In continuation of the first piece published on March 7, where we discussed the role of consumption and investment in India’s post-pandemic economic recovery, here we look at the roles that external demand and the fiscal side may have played.
We plot the share of exports in GDP with the GDP growth rate in Chart 1A, which shows that the growth of exports (perhaps as a result of pent-up global demand) has contributed to the overall growth of the economy. The level of exports is dependent on the income of the countries to which India exports. So, by virtue of being an exogenous factor, they can play a balancing role, particularly during domestic slowdowns, provided the global economy itself is also not slowing down. Because if it does, this buoyancy of exports may not remain in the medium run. Chart 1B shows that fiscal spending has also helped, even though the magnitude of its contribution in revival, which we saw in the first part, was not as significant as the other factors.
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Let us focus on these two variables starting with the external sector. In the context of exports, it is often argued that the depreciation of the rupee helps since Indian goods become cheaper for the rest of the world even as imports become more expensive. In this context, the outflow of footloose capital as has happened in the recent past (resulting from the rise in Fed rate) may not be all that bad since it depreciates our currency. But does this really hold in the Indian case? Chart 2 shows that as the rupee lost value in real terms (what is called the real effective exchange rate), India’s trade balance deteriorated instead of improving.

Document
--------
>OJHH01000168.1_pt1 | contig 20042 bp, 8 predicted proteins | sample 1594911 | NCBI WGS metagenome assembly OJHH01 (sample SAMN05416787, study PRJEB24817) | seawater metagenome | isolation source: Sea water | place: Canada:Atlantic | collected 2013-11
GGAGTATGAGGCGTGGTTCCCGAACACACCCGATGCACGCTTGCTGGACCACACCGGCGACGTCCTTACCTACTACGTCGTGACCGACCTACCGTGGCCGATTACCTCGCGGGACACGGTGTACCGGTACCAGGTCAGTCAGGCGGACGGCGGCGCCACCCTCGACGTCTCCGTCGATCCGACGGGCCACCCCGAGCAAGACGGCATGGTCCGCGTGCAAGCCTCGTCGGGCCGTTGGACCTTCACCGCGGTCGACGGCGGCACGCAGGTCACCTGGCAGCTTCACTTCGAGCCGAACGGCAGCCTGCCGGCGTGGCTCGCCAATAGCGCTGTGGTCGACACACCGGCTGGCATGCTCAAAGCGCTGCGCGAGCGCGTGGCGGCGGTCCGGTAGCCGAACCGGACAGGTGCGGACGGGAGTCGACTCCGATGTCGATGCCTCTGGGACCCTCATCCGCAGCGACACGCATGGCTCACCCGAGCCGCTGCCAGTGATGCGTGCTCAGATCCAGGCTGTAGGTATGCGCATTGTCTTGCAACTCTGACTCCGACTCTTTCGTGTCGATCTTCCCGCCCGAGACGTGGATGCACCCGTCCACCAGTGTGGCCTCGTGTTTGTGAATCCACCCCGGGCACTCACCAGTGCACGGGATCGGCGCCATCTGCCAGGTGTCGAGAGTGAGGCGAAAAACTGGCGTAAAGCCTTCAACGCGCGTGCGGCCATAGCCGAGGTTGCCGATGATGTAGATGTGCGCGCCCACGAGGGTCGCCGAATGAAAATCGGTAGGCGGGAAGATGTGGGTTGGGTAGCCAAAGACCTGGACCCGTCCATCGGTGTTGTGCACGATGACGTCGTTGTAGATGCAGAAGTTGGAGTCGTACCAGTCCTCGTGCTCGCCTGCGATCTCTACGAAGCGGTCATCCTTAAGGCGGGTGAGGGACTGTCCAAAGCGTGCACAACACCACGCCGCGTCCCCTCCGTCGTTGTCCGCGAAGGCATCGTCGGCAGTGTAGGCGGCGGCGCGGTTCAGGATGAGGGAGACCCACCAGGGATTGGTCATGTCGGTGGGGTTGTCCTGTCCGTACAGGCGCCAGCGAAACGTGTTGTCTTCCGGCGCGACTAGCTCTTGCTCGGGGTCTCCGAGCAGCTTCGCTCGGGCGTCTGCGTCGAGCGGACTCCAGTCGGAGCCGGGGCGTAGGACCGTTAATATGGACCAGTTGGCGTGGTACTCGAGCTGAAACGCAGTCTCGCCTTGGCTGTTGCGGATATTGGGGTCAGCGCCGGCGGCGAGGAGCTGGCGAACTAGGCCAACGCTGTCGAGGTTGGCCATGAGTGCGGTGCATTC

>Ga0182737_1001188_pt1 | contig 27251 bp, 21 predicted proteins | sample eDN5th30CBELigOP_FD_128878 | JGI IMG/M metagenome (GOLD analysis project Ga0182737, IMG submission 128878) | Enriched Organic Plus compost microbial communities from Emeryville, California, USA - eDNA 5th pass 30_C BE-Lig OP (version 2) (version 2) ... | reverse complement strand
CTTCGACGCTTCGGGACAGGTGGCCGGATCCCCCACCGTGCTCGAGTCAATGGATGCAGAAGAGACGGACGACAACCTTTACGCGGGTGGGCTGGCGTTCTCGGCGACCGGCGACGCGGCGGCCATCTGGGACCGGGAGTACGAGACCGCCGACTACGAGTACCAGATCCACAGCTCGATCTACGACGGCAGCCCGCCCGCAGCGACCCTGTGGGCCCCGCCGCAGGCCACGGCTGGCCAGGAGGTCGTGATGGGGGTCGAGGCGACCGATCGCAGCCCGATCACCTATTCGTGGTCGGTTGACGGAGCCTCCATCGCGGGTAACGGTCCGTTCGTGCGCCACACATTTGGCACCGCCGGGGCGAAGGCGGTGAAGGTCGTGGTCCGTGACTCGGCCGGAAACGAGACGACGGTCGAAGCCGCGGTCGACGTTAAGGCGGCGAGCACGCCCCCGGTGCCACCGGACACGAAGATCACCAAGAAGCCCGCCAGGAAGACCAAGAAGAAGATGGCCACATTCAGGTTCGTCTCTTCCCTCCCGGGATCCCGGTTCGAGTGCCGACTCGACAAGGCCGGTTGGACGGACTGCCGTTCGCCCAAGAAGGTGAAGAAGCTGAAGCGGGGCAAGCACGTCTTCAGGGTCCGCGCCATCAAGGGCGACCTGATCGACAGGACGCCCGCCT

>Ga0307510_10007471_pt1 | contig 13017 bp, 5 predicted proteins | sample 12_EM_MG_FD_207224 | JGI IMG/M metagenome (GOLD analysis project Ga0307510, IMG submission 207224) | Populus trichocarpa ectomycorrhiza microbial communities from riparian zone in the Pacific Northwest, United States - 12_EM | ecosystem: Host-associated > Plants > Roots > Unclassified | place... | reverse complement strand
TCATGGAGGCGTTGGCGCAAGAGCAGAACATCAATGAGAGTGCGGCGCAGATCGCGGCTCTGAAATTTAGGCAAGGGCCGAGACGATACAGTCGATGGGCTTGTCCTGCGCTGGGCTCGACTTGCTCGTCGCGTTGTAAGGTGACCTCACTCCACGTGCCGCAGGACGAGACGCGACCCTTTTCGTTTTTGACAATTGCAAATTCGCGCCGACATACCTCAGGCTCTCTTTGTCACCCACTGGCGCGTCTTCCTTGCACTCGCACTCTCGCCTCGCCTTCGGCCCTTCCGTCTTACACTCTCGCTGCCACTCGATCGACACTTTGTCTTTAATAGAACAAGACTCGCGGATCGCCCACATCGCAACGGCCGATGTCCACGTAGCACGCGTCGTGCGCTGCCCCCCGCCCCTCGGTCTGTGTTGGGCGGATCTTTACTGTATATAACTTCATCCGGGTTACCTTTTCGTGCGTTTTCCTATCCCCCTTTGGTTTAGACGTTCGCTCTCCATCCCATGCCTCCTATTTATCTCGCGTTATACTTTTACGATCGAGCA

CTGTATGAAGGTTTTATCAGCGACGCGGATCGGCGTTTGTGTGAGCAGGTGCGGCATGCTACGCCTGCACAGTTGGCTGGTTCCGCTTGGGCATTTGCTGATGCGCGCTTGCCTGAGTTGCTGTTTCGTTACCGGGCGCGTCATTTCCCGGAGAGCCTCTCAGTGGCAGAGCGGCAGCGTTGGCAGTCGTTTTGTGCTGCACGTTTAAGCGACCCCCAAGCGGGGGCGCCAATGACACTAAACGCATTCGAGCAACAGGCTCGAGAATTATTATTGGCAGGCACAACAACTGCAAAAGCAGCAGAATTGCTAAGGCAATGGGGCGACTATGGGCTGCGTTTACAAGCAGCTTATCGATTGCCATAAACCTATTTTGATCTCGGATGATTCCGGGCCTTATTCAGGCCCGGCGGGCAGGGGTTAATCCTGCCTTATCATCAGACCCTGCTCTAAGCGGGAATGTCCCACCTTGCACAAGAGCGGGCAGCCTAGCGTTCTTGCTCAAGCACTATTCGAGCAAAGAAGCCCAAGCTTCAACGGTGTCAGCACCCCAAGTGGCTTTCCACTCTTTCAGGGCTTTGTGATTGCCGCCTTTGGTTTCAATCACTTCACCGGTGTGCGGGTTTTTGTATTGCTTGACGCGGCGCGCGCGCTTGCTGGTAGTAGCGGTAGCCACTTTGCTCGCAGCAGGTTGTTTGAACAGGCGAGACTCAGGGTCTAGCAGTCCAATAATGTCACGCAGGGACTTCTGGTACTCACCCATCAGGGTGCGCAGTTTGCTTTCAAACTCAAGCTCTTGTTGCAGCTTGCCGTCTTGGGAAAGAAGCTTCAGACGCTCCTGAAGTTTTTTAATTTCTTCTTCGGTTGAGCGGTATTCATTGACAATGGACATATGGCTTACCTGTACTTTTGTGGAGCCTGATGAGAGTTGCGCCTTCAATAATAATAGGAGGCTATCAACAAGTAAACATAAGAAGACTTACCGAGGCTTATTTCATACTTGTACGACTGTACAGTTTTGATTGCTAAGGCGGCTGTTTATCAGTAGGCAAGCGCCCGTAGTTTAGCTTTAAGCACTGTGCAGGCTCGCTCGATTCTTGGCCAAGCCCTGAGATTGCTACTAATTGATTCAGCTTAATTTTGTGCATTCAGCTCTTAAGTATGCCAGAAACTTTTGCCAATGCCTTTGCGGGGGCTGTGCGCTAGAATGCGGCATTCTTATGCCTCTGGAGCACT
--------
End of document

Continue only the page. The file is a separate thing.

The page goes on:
So, despite a fall in the real value of the rupee, India lost to competitors (in the net). This is not as surprising as it may seem because, as the global economy slows, our exports slow down irrespective of whether our goods become cheaper. On the other hand, our imports may continue to rise depending on how our economy grows. In other words, the loss of the rupee is at best a sideshow in the Indian export-import story. Other studies have shown that this has been the case even during the heydays of Indian high growth of the 2000s. We should not draw solace from a falling rupee.
That brings us to the last, but not the least (particularly at this juncture), factor — fiscal demand. Fiscal policy is as much about redistribution as about demand generation. Chart 3 shows that fiscal expenditure has been made easy by buoyant tax revenues so the two have moved in tandem.
There are two issues here. One, in itself, a regime of tax-financed government expenditure is not a bad idea provided these taxes don’t disproportionately burden the poor and the marginalised. Because if they do, it would be like providing an employment guarantee but financing it by taxing the same person more. Unfortunately, India has one of the most regressive tax systems (the ratio of indirect to direct taxes) among the G20 countries. This warped composition of taxes has to change if we are to move forward both in addressing demand and distribution. Two, for the sustainability of this economic revival, one needs to have the flexibility where government expenditure does not remain tethered to the tax revenue since in the event of a reversal of economic fortunes, the tax revenues will nosedive as well. An untethered fiscal expenditure in such a situation will come in handy both in the short and medium term to help the economy stay afloat and weather the storm.
Rohit Azad and Indranil Chowdhury teach Economics at JNU and PGDAV College, Delhi University, respectively
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Source: Ministry of Statistics and Programme Implementation (MOSPI), RBI, U.S. Federal Reserve
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